Ana Bailão a Liberal who was Tory’s point-person on affordable housing, has been assembling her team to take a run at this spot. Her campaign includes Liberal hack Tom Allison, once an advisor to Kathleen Wynne and Nick Kouvalis, a pollster and fixer for many politicians over the past ten years. Mr. Kouvalis was one of the key people in the Rob Ford campaign that got him elected as mayor of Toronto. She will be in the race and could come up the middle depending on how much the results get split. The unfortunate problem for Ms. Bailão is that with many other candidates on the center/ right of the political spectrum, it will enable a candidate from the left to win this campaign. Ms. Bailão’s campaign needs to mitigate and convince other folks to stay out of the race and not water down the vote that will be very weak, and, in my estimation, a low voter turnout. A winning campaign in my estimation will need between 120,000 to 150,000 votes to secure a victory.
With Joe Cressy and Michael Layton, the original NDP great hopes both bowing out for reasons that still boggles my mind. The only hope on the center/ left is Josh Matlow who is a formidable opponent. A progressive councilor from north Toronto who has been one of Tory’s most vocal opponents at City Hall. From where l stand, the NDP have an unbelievable opportunity to pick up this spot if they all rally behind either Matlow or their chosen candidate. Traditionally, with lower voter turnouts, the NDP always gets their core supporters out and this situation favors the NDP candidate if they put together a strong run. Because the left is still struggling with who will lead them, Ms. Bailão as a moderate should be working with her team to sway them to support her which will be the only way that she would have a path to victory.
The two dark horses to watch are Brad Bradford and Dennis Mills. Mr. Bradford is touted as the new young fresh face with conservative political leanings that may just get all the Ford support if the other candidates get no traction. Again, l keep going back to Ford and who he is supporting because it would be disastrous for his supporters, especially in the development community if the wrong person gets elected. On the other hand of the age spectrum you have Dennis Mills who is 75 years old and wants to run for one term. Mr. Mills, a former Liberal MP from the Danforth area who has an unbelievable rolodex of solid contacts across the political spectrum, is someone that should not be taken lightly if he jumps into the race. Dennis Mills whose family have run Chairman Mills for years in this city and have very deep roots in the culture and fabric of this city will be a formidable candidate who really knows Toronto and what it needs thus a stable experienced hand at the helm of the city.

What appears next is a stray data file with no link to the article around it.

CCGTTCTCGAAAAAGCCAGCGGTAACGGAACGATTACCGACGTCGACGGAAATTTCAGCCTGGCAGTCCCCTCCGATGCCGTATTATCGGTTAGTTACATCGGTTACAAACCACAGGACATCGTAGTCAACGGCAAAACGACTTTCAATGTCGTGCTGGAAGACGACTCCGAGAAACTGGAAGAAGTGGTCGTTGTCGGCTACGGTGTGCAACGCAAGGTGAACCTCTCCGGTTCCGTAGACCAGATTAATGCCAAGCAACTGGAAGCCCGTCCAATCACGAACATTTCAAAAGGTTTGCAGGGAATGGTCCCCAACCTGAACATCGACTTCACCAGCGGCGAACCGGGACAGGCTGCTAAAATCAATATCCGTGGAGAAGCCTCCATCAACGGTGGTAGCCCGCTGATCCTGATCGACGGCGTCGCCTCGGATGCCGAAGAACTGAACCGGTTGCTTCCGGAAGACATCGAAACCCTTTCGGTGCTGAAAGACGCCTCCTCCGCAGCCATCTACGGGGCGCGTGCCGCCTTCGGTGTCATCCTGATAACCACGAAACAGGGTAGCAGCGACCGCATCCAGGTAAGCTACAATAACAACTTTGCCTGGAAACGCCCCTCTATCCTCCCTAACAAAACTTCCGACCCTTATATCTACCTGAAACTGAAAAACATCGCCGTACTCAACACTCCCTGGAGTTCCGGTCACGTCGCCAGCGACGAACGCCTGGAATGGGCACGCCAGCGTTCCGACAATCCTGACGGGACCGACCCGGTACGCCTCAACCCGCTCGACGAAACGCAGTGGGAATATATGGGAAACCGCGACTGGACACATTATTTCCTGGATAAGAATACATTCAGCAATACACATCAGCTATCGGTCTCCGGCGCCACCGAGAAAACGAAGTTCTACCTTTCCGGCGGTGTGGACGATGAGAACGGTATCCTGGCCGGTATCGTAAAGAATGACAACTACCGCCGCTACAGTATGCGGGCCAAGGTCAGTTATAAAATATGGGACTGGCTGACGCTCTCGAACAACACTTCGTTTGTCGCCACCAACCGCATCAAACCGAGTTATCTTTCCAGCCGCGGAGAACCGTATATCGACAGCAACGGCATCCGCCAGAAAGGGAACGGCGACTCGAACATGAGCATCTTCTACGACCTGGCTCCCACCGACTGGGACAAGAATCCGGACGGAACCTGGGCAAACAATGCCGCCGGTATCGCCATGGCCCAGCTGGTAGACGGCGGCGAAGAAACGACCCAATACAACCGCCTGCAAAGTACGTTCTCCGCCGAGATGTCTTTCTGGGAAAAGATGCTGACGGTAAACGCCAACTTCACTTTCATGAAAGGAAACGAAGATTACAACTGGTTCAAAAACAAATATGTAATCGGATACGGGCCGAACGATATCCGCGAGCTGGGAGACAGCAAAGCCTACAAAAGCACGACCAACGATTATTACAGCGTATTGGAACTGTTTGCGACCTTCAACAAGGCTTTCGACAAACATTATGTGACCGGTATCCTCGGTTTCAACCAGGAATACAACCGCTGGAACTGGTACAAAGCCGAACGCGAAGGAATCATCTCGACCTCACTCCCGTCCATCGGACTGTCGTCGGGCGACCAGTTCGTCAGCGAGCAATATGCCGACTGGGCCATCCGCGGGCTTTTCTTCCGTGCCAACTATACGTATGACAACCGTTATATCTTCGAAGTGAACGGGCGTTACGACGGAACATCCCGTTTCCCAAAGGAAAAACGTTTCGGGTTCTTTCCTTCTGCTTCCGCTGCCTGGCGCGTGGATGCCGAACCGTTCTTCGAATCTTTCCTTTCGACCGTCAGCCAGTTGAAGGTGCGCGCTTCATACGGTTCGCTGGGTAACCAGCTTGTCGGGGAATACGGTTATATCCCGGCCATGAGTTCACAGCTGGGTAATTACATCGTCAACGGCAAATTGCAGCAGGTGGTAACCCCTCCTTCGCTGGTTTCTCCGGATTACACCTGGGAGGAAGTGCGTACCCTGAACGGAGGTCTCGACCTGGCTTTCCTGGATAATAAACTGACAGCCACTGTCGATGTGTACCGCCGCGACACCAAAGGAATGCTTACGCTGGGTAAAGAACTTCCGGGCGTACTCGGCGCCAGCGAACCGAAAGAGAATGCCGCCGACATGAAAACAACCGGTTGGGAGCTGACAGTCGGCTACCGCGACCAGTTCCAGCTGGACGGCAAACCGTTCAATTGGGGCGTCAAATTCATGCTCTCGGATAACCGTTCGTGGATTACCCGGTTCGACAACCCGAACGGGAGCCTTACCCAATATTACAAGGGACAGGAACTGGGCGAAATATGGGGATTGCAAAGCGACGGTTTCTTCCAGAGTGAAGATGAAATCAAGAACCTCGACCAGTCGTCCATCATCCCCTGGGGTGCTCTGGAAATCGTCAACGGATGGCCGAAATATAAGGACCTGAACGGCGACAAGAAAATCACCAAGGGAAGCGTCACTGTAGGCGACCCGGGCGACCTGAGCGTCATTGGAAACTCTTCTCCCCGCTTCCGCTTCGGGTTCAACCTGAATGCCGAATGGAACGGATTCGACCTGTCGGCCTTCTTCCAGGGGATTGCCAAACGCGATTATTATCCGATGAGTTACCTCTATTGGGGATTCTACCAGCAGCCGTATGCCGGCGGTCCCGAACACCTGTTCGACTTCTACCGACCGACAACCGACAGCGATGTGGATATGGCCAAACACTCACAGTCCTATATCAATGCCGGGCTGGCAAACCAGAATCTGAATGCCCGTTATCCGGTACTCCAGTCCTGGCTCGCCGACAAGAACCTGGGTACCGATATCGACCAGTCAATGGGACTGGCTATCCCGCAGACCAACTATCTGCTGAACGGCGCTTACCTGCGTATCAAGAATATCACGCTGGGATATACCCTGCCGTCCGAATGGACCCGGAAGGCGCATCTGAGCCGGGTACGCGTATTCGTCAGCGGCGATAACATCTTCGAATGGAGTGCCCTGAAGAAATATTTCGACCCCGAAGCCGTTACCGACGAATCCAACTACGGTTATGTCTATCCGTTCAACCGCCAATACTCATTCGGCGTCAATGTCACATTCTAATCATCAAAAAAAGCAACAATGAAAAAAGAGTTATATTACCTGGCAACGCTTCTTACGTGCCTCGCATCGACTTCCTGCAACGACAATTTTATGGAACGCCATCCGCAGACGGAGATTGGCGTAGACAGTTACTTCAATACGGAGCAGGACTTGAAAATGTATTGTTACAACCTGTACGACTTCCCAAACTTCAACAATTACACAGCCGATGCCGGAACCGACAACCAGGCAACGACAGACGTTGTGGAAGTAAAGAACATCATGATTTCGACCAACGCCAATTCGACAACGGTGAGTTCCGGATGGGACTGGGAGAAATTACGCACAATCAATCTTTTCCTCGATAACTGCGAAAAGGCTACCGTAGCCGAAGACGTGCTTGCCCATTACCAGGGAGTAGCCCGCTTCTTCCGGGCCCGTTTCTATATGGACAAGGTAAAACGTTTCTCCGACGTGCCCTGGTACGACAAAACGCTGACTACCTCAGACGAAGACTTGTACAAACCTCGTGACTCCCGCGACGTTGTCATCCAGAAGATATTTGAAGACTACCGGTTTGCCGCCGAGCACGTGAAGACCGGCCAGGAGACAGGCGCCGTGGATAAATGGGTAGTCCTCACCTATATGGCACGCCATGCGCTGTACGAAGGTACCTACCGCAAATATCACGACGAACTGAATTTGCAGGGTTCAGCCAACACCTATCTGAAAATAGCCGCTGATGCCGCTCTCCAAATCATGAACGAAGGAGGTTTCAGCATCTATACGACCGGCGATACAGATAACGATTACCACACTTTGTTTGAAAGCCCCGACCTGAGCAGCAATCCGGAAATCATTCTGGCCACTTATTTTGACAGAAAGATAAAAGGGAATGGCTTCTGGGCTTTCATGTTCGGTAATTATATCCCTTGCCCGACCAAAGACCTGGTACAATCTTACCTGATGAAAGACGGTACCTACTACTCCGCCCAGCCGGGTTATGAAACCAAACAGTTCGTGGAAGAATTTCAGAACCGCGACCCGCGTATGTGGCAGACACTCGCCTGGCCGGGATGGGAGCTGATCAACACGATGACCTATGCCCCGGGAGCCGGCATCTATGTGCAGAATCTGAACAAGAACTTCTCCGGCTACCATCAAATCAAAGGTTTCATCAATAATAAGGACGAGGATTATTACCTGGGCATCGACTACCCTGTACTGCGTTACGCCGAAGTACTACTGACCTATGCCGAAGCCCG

I would be remiss if l do not mention an old colleague of mine who will be throwing his hat into the ring and that is Giorgio Mammoliti. Giorgio, l love you, but you would only be taking some support away from folks that could truly win and maybe it’s time to move on.
This campaign will come down to the candidates on the center/right not splitting the vote and preventing the left from coming up the middle to victory. This city is at a crucial crossroads and truly needs a steady hand at the helm.